- Nov 14, 2005
Why would you presume a white person of northern/western European birth or descent in a Hispanic environment be any less apt to pick up a Spanish (or Portuguese if amidst Brazilians) nickname? Take this Irishman for example:Common for Hispanics maybe.. but O'Rourke is a 100% white honkey. So why is he using a hispanic nickname, if not to try and pretend that he's latino.
Alejandro O'Reilly, 1st Count of O'Reilly
and his companion Colonel Tomás O'Daly for whom we can thank today for the lovely historical colonial fortresses and architecture of places like Havana, San Juan in Puerto Rico, and New Orleans. They weren't born and reared with those Spanish forenames...they were just nicknames via translating them. Same with William Brown, founder of the Argentinian navy, who went by Guillermo there.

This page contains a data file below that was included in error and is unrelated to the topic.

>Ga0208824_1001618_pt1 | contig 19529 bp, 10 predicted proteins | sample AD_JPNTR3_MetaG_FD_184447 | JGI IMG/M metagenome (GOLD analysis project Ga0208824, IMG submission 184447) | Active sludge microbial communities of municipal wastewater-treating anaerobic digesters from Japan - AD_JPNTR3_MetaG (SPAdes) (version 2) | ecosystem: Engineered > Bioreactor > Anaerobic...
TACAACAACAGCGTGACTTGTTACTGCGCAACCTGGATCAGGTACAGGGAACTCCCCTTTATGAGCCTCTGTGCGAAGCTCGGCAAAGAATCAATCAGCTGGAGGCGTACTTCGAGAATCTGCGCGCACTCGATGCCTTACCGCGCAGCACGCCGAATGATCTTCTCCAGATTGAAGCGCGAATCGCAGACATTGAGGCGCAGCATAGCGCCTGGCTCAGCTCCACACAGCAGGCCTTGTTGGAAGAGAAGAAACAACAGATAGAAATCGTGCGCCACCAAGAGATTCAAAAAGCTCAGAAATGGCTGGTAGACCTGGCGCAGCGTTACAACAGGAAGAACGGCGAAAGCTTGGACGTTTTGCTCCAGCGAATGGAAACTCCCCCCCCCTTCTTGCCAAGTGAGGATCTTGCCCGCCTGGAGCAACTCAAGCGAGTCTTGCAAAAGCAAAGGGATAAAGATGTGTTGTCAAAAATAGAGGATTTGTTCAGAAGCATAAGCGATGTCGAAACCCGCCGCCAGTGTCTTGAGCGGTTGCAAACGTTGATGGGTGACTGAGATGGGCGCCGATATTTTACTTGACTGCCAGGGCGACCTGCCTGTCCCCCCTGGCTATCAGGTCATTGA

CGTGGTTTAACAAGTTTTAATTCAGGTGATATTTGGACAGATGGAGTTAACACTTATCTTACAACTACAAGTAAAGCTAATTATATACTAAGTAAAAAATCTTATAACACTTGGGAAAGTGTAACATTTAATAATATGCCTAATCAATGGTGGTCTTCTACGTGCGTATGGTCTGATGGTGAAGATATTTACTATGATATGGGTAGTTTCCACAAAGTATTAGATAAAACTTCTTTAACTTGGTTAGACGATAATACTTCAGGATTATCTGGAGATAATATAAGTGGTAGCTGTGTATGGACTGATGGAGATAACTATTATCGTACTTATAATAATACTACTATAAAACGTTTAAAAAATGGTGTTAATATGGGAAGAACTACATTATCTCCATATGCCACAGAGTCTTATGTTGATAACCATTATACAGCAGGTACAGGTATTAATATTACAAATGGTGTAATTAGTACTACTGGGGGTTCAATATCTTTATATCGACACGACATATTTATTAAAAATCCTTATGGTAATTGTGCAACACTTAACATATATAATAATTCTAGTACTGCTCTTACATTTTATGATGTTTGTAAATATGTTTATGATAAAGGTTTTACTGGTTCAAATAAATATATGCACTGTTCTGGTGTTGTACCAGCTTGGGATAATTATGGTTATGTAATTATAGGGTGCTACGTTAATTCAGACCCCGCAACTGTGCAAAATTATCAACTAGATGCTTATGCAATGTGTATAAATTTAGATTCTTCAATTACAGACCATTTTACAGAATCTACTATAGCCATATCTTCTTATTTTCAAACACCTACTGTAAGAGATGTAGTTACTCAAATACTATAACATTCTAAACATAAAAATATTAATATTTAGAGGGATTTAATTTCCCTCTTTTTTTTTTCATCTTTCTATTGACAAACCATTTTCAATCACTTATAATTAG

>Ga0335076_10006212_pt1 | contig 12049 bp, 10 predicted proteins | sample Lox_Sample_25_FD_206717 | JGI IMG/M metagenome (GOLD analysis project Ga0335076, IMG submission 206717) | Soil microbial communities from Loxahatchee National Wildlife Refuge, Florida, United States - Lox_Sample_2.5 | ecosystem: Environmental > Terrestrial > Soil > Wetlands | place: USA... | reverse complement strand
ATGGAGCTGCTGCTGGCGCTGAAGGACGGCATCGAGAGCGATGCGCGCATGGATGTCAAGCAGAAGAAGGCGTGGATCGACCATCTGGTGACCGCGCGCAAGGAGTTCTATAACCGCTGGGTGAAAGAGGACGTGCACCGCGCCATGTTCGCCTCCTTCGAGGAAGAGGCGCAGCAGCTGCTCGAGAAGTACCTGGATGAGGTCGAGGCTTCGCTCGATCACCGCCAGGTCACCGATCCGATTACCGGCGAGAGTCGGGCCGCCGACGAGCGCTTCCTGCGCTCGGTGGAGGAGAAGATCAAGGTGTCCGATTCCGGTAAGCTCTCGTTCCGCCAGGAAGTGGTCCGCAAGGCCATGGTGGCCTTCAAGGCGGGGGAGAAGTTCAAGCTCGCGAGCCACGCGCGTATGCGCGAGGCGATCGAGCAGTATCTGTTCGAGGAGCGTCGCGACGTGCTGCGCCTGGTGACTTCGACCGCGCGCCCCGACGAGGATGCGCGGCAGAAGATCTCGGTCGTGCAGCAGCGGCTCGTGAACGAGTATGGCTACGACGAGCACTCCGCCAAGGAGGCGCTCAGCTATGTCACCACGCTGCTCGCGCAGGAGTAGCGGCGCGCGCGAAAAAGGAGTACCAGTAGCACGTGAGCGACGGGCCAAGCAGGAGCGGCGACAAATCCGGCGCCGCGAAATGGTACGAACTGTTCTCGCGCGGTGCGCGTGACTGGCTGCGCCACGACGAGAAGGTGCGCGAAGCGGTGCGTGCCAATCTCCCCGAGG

Beto was born and reared in El Paso, TX. El Paso is over 4/5 ethnic Hispanic, and it's also a border town across the Rio Grande from the Mexican city of Ciudad Juárez where people cross the border bridge every day between the two cities and share the news, radio, sports, etc. In fact, it was the site of the Chamizal border dispute between the US and Mexico that was finally settled in the 1970s with territorial adjustments.
In short, he's not Hispanic himself, but he learnt the Spanish language and acquired a Hispanic nickname as a child given where's he from (a Hispanic area bordering Mexico). 'Beto' is just shorthand for anyone with first name ending in 'berto' in Spanish or 'bert' in English, e.g., Alberto/Albert, Roberto/Robert, etc, and since his first name is Robert, he picked up Beto.
There's simply nothing wrong here with him having that nickname given those facts. I've seen people given Spanish nicknames for much less, e.g., an acquaintance from Belfast I once knew who went by the nickname 'Pablo' because his primary school mates stuck it on him because a teacher told him what his name was in Spanish and they liked it.